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The New Segregation
Income is the new boundary line in U.S. neighborhoods, but money is not the answer.


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Kevin D. Williamson

If you divided American families into six graduated income groups — poor, low-income, lower-middle, upper-middle, high-income, and affluent — and took a trip in time back to the Age of Disco, you’d find that nearly two-thirds of all American families lived in neighborhoods with median incomes in the middle two groups: lower-middle and upper-middle. Return to the present day, and you’ll find that fewer than half of American families live in middle-income neighborhoods. Progressives wringing their hands over consistently misinterpreted income figures need not go so far as Wall Street boardrooms for evidence of the economic inequality that troubles them so — they need only look next door.

Those are the findings of Kendra Bischoff of Cornell University and Sean F. Reardon of Stanford University in their recent study “Residential Segregation by Income, 1970–2009,” published by the Russell Sage Foundation. The results, if not exactly surprising, are nonetheless troubling. Neighborhoods marked by a mix of residents in the fat middle of the economic bell curve are growing proportionally smaller, while both high-income and low-income neighborhoods grow proportionally more populous. The Bischoff-Reardon study, unlike many others of its kind, does not examine households but families, meaning households in which children and their guardians are present. (A household, for U.S. Census purposes, can be anything from an extended family to a single person to six young hipsters sharing a Brooklyn loft.) That is important in that the consequences of income segregation are likely to be felt most strongly by children. Our antique Prussian factory model of education still ensures that most children’s educational options are limited by geography (the best efforts of reformers notwithstanding), and the likelihood that children will encounter peers in an organized sports league, church group, or school who are from better-off families are much more circumscribed than are the opportunities of adults to move beyond their immediate geographic horizons. The most important social habits are learned, but they are not taught; children pick them up from those around them, the same way they pick up language.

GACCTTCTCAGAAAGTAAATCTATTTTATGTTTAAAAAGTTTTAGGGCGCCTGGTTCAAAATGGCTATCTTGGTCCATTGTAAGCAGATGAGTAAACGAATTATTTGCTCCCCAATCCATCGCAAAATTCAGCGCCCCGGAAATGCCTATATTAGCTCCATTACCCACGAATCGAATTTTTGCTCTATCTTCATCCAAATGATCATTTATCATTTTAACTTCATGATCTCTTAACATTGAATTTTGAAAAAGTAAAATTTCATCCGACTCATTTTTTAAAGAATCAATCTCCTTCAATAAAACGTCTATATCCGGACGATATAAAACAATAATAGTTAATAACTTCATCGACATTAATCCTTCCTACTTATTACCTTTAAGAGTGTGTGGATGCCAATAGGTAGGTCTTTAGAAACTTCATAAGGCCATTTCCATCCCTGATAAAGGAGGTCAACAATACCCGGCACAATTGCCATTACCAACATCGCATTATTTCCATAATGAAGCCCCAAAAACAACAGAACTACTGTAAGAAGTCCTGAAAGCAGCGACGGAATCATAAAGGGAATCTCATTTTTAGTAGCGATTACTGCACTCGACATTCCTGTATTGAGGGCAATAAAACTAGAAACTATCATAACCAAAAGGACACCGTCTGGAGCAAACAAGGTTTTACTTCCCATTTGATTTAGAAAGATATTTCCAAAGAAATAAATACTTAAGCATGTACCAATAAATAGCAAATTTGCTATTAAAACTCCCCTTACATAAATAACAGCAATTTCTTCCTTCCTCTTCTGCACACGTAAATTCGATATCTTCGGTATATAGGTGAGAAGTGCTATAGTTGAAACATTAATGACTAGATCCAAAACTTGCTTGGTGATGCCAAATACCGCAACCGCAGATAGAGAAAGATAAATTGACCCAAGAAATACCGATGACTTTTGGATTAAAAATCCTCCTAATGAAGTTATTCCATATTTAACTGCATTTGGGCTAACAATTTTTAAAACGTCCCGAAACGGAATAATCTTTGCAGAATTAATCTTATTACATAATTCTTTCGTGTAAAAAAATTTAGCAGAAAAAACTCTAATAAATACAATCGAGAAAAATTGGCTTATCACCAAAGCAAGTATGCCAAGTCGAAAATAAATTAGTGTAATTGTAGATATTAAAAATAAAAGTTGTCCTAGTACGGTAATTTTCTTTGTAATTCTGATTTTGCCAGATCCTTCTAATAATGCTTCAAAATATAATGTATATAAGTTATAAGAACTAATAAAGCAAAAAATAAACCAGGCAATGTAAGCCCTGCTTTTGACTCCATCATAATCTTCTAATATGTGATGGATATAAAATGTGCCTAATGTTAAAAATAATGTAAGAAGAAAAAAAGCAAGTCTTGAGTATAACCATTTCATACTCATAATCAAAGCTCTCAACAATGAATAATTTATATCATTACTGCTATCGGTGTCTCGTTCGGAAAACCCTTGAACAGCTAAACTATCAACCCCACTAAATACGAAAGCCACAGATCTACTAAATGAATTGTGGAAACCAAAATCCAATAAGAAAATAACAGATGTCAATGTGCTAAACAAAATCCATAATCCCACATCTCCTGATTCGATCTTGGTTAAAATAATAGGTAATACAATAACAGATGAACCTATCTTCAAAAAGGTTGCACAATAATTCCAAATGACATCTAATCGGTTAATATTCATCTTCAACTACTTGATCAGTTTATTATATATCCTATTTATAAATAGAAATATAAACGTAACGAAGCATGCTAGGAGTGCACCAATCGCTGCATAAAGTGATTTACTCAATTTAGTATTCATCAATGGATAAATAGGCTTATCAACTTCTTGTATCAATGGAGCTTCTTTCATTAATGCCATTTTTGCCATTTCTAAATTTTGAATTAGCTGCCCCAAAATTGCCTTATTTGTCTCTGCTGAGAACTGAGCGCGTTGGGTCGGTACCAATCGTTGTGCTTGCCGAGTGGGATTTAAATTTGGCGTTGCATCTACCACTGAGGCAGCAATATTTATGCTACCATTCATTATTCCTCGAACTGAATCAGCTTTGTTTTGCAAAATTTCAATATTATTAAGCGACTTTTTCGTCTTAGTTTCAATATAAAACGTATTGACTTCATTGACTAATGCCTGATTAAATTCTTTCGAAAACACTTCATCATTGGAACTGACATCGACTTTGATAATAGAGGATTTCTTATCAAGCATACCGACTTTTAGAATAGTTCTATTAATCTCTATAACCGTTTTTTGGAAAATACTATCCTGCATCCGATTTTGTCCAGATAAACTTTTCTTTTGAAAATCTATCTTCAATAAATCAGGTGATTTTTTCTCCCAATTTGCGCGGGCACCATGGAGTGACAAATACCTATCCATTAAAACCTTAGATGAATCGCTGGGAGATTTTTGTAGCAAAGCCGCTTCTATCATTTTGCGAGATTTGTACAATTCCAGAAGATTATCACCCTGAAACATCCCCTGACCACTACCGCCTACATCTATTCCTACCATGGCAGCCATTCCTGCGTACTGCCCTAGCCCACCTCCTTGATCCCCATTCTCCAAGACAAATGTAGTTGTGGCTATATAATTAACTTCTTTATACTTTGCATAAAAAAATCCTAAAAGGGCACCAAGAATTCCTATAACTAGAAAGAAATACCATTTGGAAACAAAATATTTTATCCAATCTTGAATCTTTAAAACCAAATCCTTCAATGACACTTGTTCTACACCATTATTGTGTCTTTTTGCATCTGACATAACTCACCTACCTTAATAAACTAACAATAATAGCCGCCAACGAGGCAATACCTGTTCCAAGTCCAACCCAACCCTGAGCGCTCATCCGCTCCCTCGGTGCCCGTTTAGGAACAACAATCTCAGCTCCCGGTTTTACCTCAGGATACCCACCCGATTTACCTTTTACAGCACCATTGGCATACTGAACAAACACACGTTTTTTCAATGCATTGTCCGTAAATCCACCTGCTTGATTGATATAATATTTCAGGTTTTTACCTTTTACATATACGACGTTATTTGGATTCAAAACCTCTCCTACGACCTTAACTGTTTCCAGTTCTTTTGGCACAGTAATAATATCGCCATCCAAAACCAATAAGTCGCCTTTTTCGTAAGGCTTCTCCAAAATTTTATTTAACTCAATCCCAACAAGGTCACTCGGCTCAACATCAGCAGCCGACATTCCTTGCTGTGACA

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While the research is mixed on how great an impact things like school funding and peer-group composition have on long-term outcomes for children, it seems likely that the effects of these factors is large, at least for some significant group of children, namely potential high-performers who may not develop their talents and interests unless and until they discover the right opportunities. Put simply, a child is never going to discover his passion for the cello if he lives in a poor and culturally circumscribed neighborhood in which few of his peers know what a cello is, much less have heard Bach’s famous first prelude. Put-upon rich kids who chaff at being forced to make substantial extracurricular time investments have the great luxury of learning that they hate playing the piano or that they prefer French club to Spanish club, or discovering to their shock and wonder that somebody else’s science homework actually sounds kind of interesting. (I write that with some personal interest. By far the best thing that ever happened to me educationally was being taken out of my neighborhood schools and put into classes with the children of the local doctors and professors.)

The news here is not all bad: The most pronounced increase in income segregation since the 1970s has not been among the country-club and gated-community set, but among black families, which have quickly and strongly sorted themselves along economic lines. That is probably a consequence of a great deal of pent-up demand released by the decline of social forces that kept all black families — poor, middle-class, and affluent — in the same neighborhoods. The black middle class and affluent blacks have in large numbers moved out of low-income black neighborhoods with the end of formal segregation and the decline of informal segregation. A similar though less dramatic pattern has held true for Hispanics.